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Publication numberUS7941619 B1
Publication typeGrant
Application numberUS 10/992,274
Publication dateMay 10, 2011
Filing dateNov 18, 2004
Priority dateNov 18, 2004
Publication number10992274, 992274, US 7941619 B1, US 7941619B1, US-B1-7941619, US7941619 B1, US7941619B1
InventorsRobert P. Rossi
Original AssigneeSymantec Operating Corporation
Export CitationBiBTeX, EndNote, RefMan
External Links: USPTO, USPTO Assignment, Espacenet
Space-optimized backup set conversion
US 7941619 B1
Abstract
A system for space-optimized backup set conversion may include a backup converter and a first sequence of backup images of a data source. Each backup image may be of a particular backup image type, such as a full image, a differential image, or an incremental image. The backup converter may be configured to convert the first sequence of backup images into a second sequence of backup images by converting a particular backup image of the first sequence into a transformed backup image of a different backup type. For example, a full image may be converted into either a differential image or an incremental image, and a differential image may be converted into an incremental image.
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Claims(15)
1. A system comprising:
a backup storage configured to store a first sequence of two or more backup images of a data source including a first full backup image representing a state of the data source at a first time T1 and a second full backup image representing the state of the data source at a second time T2; and
backup management software stored on a computer accessible storage medium, wherein the backup management software includes instructions that implement a backup converter executable to access the first full backup image and the second full backup image on the backup storage to create a first differential backup image representing the state of the data source at the time T2, wherein the backup converter is executable to create the first differential backup image by determining and storing data differences between the second full backup image and the first full backup image;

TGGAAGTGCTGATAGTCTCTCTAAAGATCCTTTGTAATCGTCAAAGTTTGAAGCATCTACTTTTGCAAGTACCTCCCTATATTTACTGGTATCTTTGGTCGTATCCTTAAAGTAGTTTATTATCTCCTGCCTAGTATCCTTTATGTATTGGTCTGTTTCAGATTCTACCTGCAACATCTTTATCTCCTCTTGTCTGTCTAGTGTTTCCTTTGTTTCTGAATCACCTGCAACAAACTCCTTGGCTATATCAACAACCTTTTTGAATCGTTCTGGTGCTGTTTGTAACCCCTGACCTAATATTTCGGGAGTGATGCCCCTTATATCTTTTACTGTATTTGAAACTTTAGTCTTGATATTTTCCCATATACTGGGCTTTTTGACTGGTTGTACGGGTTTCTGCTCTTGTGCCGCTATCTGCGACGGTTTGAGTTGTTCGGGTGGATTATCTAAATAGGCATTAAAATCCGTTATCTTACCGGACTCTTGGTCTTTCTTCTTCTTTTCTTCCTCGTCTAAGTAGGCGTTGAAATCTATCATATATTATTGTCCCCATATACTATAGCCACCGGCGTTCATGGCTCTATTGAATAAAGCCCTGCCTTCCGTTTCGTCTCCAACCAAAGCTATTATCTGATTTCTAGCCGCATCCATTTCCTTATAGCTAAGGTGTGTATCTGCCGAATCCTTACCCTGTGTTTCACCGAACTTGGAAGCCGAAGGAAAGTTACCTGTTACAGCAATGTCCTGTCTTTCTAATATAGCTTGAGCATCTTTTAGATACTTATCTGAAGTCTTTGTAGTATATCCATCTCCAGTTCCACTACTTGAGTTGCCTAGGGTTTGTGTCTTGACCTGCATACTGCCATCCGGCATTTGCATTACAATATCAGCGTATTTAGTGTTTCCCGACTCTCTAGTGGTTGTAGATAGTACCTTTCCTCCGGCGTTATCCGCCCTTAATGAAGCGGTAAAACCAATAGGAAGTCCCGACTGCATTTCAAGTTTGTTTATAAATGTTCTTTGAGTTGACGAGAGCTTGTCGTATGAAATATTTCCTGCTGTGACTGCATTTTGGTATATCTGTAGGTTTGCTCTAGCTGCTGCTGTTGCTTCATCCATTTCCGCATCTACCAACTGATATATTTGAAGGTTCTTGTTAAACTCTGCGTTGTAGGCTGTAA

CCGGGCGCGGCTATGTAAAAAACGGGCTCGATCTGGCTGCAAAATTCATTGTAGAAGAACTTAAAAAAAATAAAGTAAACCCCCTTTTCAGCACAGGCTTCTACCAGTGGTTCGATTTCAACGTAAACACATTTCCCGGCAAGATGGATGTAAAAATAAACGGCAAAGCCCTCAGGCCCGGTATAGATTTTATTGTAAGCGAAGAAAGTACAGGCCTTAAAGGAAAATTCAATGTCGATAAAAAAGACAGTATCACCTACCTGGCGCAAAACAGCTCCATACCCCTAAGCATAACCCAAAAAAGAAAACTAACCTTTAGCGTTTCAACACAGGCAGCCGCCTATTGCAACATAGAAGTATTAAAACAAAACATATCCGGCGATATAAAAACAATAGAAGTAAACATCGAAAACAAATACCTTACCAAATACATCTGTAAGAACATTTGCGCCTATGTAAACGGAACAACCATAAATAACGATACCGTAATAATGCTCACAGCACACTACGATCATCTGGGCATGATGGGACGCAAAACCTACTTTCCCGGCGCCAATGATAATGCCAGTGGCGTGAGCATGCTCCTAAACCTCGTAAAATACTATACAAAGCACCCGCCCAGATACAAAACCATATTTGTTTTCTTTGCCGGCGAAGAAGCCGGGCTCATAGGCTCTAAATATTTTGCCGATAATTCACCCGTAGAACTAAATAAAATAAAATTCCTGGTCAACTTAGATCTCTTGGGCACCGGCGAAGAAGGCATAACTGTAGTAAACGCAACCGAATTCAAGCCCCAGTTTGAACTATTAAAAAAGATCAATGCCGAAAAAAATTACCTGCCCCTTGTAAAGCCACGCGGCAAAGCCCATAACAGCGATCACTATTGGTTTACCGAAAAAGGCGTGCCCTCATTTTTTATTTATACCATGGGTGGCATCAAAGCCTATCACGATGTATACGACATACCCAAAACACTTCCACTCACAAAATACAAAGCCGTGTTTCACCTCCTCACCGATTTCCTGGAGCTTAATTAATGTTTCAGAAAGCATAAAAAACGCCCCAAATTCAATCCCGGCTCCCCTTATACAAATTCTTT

wherein the backup converter is further executable, in response to determining that a storage amount used to store the first sequence of two or more backup images exceeds a designated threshold, to:
create the first differential backup image; and
store the first differential backup image on the backup storage and to discard the second full backup image from the backup storage such that the second full backup image is no longer accessible anywhere on the backup storage, thereby allowing re-use of storage space made available on the backup storage a result of discarding the second full backup image while still retaining the first full backup image representing the state of the data source at the time T1 and the first differential image representing the state of the data source at the time T2 on the backup storage.
2. The system as recited in claim 1, wherein the backup converter is further executable to access a third full backup image of the first sequence representing the state of the data source at a time T3, wherein the backup converter is further executable to create a second differential backup image representing the state of the data source at the time T3 by determining and storing data differences between the third full backup image and the second full backup image.